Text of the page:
Thursday, November 24, 2011

Thanksgiving Penguin Release!

As many people I know are sitting down and giving thanks on this Thanksgiving, I found myself sitting in the back of a pickup truck with five boxes traveling down the highway. I was hanging out with a bunch of birds, only they weren’t turkeys.
Anyone bring the directions?

Precious cargo aboard!

Today I had the opportunity to help release some African penguins that had spent time at SANCCOB. Many of the nine penguins released were birds that had been abandoned by hungry parents and were fortunately brought to the center. The staff and volunteers (including me!) have been nursing them back to health and today they would make their grand return to the sea.

Before they could go, each bird had their numbered tag removed, was weighed and measured then painted with a bright pink dot. This paint, which will only stay on for a couple of months, identifies this bird as one that has been rescued and released.

Pink bellies for easy ID

Once everyone was packed up and ready to go, we headed south to Simon’s Town, famous for its Boulder’s Beach. There is a rare mainland breeding colony here and where four of our birds, coincidentally, were rescued. So it was fitting that on a bright sunny day we would be bringing them home.

Our destination

We arrived at the beach, got the boxes set on the sand, managed to keep the excited on-lookers at bay and then released the birds. Some of them were a bit resistant to leaving the boxes but after a bit of a shake, the penguins were out of the boxes and headed to the sea. Fortunately for the younger birds, there was an adult with them and after the younger birds watched the adult make a beeline for the water, they quickly followed. The group swam off together around the bend and after climbing to the top of the cliff, we could see the ground headed towards the open part of the bay.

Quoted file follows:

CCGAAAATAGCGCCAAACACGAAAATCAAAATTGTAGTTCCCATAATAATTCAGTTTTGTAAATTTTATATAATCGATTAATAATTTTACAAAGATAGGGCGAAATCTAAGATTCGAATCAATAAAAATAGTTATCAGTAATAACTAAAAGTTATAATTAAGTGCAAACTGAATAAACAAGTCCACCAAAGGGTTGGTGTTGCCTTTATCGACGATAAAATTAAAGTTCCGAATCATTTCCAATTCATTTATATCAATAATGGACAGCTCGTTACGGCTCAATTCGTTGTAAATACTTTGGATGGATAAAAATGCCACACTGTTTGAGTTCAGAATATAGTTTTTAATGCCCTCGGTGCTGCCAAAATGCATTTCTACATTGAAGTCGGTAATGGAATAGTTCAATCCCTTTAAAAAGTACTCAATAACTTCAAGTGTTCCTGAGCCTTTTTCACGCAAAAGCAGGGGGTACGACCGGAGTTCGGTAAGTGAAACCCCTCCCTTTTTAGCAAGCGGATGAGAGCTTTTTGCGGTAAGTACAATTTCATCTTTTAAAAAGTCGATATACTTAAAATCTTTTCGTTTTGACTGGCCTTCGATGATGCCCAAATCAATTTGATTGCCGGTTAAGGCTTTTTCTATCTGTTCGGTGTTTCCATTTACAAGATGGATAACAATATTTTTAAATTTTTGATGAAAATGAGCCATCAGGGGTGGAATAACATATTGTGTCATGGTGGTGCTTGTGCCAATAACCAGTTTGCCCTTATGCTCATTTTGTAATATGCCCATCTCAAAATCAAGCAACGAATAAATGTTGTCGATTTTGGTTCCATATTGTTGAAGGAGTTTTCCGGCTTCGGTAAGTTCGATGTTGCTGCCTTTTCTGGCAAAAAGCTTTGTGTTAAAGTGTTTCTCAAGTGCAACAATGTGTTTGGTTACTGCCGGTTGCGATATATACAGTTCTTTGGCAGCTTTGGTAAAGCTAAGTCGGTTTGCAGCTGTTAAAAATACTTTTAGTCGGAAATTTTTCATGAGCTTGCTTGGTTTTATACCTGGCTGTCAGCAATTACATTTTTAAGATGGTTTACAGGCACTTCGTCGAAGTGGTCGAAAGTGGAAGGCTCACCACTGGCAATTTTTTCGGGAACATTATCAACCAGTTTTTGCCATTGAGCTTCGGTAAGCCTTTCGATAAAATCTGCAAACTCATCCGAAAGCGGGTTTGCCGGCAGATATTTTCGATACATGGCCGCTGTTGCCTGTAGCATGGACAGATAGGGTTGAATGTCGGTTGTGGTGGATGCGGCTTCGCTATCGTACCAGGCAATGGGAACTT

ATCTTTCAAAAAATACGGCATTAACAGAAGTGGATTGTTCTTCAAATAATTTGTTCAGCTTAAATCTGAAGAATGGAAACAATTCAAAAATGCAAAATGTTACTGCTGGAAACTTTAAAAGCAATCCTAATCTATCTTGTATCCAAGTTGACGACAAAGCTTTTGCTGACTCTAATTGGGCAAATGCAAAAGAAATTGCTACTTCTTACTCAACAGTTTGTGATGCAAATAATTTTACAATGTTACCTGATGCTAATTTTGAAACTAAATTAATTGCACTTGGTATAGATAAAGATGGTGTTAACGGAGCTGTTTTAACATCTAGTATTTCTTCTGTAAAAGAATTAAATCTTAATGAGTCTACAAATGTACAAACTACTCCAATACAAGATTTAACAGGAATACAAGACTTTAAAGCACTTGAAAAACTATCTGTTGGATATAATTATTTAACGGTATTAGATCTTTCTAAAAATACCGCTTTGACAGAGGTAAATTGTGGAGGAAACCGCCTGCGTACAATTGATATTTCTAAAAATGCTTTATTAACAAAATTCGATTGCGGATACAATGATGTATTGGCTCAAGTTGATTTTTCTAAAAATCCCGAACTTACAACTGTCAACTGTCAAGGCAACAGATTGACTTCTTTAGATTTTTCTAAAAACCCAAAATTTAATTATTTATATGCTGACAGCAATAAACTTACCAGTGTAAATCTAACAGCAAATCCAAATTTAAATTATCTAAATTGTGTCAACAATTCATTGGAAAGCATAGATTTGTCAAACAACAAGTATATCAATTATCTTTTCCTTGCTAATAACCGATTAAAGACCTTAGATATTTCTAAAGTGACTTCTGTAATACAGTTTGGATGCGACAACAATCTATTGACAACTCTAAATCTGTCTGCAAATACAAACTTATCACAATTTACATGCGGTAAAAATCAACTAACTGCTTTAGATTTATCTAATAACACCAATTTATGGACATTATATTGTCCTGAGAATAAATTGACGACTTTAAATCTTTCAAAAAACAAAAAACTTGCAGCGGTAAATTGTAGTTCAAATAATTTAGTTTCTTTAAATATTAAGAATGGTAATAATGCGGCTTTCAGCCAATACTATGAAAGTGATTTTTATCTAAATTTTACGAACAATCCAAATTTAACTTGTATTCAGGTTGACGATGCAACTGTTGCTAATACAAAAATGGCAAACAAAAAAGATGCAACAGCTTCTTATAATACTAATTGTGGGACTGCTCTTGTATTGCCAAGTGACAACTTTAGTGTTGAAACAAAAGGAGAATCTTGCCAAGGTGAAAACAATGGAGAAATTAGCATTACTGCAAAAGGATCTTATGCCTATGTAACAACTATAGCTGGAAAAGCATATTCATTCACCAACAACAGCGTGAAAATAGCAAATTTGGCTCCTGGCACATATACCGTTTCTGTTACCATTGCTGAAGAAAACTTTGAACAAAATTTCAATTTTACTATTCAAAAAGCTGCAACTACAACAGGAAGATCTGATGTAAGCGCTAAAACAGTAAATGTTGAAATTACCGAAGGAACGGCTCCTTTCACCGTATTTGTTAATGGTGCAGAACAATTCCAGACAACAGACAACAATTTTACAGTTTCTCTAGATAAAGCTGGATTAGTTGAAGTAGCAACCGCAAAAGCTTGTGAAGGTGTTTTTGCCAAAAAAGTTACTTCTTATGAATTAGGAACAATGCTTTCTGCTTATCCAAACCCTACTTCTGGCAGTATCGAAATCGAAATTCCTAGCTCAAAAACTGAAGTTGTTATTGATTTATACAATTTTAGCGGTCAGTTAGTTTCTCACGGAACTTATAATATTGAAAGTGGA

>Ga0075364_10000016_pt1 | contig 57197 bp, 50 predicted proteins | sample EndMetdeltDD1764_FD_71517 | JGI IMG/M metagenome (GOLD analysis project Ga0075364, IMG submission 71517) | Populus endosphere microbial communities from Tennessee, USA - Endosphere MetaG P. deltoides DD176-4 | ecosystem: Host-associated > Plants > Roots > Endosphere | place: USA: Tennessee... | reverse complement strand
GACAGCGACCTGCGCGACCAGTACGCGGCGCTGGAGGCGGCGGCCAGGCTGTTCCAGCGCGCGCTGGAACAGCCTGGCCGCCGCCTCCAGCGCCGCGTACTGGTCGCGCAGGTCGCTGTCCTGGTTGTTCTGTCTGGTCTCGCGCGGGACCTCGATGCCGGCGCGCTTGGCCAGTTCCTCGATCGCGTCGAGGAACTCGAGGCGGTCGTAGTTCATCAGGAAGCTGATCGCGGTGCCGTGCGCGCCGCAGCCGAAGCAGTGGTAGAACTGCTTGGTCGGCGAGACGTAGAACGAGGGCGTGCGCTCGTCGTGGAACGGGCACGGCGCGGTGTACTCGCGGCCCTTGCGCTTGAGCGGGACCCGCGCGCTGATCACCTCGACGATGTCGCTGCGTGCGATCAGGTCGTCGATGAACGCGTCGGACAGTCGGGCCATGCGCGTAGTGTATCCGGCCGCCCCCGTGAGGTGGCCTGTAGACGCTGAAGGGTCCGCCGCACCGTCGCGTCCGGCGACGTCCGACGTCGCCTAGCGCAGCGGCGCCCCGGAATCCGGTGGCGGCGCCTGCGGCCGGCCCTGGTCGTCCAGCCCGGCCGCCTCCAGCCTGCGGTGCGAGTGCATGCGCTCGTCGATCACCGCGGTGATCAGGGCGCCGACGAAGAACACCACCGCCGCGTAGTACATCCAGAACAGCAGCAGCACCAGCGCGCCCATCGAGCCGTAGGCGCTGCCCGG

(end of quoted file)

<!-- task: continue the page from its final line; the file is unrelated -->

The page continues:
Out of the boxes

Ready to hit the water
It’s hard to know what the fate of these penguins will be. I hope that they do well, settle in Boulders and grow to have chicks of their own. I know it’s an uphill battle but thankfully SANCCOB is there to help these animals when they need it. I’m also thankful that I got to be a part of that experience today. After feeding and taking care of these birds for the past week and half, it’s fantastic to see them swim in the open. I know that SANCCOB has many more chicks to bolster and more birds to rehabilitate. But at least nine penguins are back where they belong thanks to SANCCOB. And for that, I am thankful.

Home at last

Learn more about the Southern African Foundation for the Conservation of Coastal Birds, or SANCCOB and their Chick Bolstering Project

Follow the adventures of Jo's co-worker, Paul! Aquarium penguin biologist Paul Leonard is also in South Africa to study and care for African penguins in the Southern Hemisphere! Read about his experience on the Penguin Blog.


  1. What a wonderful way to spend Thanksgiving! I hope the penguins do well in the wide world.

  2. What a fortunate experience--for you AND the birds!Thanks for helping to revive a species. Maybe these nine will make a difference!

  3. Aww! that is so cool, lucky penquins. Hopefully they will do well & the rest to follow.